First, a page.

Net Neutrality

A controversial issue in today’s life within the United States is Net Neutrality. As of now, Internet Service Providers are classified as an Information Service, and therefore not bound by Common Carrier Laws. Common Carrier is when a service provider is not allowed to discriminate on the resources used through their lines. In example, an electricity provider is not allowed to prevent solar energy from being served on their lines (if this was possible). A more realistic example is that a telephone service provider is not allowed to prevent a call within the +1 country code to be prevented.

Under current laws, the ISP (Internet Service Provider) is allowed to block or throttle your connection to services that you paid for with or without a rationale of why. In the United States, most people have one or if they are really lucky – 2 broadband providers that is not a cellular connection. This is typically a competition of Cable TV providers such as Comcast, or Time Warner Cable, and Fiber Optic which is usually set up by telephone service providers, and Google. Now, if you want to watch a video on Netflix, and the ISP wants to throttle or block your connection to Netflix, they are allowed to do this without reason. Your option is to go to another provider, but if they are the only broadband service, you have been basically held hostage.

Now, ISPs have demanded negotiations with companies that deal in high amounts of data such as video streaming services for that company to pay the ISP more money in addition to what you pay so that you could use a service that you pay the company to allow you to use. In my opinion, this is unethical, and immoral – but obviously not illegal.

My Solution

First, I am not advocating that everyone has the same connection service. However, I am suggesting that the government should require the ISPs to provide the customers with what they pay for. With this in mind, I will propose that there should be a 90/75 rule. This rule will require that ISPs provide a connection of 90% of what they claim to offer 75% of the time. In addition, under no circumstance is the ISP allowed to drop a person’s connection to below 25% or they should refund on a daily basis for such losses. If for example, a person is paying for a 75MBPS connection (don’t laugh S. Korea), then that would mean the ISP is required to provide 67.5MBPS minimum consistently for 540 hours out of a month. This also means that the connection should never go below 6.75MBPS or the customer will receive a refund. So, if the customer pays $75/month, and their connection drops below that 25% mark, then the ISP is required to refund $2.50 for each day of such reduced service. This rule will allow the ISPs to not be penalized if there is a legitimate network issue, while assuring the customer gets what they pay for. In addition, all service connections of 15MBPS or greater will be required to have less than 100ms latency. This is a little technical, but if you play online games, or use VOIP/SIP services – then you want this.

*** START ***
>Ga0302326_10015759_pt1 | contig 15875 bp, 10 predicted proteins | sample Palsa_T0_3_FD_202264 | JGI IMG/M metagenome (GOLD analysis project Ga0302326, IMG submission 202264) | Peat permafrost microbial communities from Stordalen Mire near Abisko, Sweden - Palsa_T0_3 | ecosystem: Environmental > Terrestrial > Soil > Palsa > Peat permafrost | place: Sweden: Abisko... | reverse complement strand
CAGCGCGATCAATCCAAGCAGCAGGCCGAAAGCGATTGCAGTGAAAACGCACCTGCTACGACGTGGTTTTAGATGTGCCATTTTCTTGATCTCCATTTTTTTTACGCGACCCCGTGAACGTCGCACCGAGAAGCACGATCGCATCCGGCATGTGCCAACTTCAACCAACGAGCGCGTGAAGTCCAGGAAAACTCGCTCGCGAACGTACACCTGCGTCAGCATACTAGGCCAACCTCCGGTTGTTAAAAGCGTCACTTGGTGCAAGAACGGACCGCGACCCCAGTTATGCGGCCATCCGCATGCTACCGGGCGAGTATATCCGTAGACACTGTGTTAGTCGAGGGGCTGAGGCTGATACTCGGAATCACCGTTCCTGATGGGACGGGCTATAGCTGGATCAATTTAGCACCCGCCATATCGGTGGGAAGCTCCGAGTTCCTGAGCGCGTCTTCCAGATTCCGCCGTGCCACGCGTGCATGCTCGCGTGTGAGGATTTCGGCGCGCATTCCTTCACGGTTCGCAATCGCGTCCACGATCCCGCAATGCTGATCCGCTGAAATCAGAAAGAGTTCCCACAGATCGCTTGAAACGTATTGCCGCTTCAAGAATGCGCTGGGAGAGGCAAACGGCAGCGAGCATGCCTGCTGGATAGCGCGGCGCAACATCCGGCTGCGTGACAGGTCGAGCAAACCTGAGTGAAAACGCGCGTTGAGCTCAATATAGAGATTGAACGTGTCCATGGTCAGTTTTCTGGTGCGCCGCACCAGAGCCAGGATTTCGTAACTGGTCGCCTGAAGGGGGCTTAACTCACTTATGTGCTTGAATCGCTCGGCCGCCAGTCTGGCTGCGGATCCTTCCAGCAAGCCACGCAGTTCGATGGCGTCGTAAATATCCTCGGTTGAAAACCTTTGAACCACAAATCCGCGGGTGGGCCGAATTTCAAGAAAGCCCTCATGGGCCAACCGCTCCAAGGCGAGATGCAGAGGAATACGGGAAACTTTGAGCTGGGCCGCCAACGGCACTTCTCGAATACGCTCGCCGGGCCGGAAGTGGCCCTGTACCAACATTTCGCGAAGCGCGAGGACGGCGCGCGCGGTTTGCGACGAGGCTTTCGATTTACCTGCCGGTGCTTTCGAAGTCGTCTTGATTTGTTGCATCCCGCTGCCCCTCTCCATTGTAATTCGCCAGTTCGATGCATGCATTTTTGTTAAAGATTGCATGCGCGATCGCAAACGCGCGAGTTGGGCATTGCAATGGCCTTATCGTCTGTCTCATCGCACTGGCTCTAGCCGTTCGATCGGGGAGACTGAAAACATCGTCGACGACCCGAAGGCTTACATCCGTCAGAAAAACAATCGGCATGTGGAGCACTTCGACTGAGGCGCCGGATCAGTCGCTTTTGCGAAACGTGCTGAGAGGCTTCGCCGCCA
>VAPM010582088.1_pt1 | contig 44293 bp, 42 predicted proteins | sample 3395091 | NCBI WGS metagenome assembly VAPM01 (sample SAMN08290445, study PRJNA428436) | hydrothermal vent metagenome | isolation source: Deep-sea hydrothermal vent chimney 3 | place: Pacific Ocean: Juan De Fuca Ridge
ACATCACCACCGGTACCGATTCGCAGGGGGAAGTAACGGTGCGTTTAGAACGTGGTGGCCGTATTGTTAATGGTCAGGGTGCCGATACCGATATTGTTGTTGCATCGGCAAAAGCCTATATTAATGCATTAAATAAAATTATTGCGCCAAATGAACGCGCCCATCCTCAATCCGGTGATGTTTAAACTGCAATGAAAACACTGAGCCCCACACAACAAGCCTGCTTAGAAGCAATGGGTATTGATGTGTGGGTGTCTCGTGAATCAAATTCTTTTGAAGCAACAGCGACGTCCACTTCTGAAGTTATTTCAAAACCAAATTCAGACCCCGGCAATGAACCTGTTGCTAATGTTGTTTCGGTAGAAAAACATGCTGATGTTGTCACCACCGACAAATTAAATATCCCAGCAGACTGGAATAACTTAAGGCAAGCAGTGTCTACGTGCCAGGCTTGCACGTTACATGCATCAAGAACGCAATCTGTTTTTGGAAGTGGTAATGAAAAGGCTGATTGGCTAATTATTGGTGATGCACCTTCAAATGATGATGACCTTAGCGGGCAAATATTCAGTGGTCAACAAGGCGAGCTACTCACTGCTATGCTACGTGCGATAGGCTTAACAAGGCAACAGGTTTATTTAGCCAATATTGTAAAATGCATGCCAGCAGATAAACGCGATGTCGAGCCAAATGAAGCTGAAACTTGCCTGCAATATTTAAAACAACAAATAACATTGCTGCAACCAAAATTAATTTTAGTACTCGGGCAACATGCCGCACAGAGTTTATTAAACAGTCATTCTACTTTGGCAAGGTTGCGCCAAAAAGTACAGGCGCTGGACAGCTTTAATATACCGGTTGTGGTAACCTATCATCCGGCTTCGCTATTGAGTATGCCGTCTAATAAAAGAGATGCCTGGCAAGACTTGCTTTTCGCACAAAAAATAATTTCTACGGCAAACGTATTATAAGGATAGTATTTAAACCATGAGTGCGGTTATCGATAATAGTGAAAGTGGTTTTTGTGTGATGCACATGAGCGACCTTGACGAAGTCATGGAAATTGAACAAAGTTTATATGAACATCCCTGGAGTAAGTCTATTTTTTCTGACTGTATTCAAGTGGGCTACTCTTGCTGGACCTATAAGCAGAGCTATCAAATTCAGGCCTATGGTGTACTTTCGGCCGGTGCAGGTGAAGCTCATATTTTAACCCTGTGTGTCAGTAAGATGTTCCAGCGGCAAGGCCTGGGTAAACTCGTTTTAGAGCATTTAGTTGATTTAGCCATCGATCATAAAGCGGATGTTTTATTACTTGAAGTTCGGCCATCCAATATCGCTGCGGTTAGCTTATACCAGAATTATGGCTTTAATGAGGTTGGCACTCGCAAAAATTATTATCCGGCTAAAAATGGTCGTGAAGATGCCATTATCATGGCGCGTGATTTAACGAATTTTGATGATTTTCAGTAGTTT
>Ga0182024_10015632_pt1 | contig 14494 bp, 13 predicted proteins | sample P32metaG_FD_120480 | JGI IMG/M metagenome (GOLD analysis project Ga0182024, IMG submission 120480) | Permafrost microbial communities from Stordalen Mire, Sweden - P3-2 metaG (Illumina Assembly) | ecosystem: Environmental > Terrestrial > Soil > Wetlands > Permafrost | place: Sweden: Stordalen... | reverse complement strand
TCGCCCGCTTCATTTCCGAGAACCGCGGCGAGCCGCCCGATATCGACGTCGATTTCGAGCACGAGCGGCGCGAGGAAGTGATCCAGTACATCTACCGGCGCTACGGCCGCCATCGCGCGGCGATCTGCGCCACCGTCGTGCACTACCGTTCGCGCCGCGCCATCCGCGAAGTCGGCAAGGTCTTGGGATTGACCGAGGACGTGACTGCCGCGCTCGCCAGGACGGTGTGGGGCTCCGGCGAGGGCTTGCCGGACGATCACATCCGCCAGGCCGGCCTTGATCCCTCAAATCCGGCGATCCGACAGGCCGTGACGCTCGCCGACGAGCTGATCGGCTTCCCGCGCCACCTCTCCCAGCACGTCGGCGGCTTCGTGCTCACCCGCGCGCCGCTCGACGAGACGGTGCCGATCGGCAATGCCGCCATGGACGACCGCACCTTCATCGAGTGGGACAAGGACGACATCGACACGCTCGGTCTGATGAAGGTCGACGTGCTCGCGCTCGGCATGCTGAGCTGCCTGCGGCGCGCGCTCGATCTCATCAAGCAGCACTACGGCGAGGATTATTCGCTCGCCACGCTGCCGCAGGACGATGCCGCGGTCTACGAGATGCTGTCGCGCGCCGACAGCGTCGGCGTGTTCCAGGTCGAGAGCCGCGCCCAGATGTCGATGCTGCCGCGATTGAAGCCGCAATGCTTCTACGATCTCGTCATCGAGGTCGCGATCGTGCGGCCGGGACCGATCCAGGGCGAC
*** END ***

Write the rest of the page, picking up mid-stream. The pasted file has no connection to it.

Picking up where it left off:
Now, with that in mind – if the ISP wishes to negotiate with companies to provide a “fast lane” of service – fine. Negotiate until the cows come home, as long as the ISP follows the 90/75 rule. This means that in worst case scenario. In example, if one is a customer of Google Fiber, Google is by all means in the right to assure a 10MBPS connection with You Tube on the free Internet plan which is limited to just 5MBPS. They can also negotiate with Netflix to offer a “fast lane” for their customers again as long as the 90/75 rule is kept in place.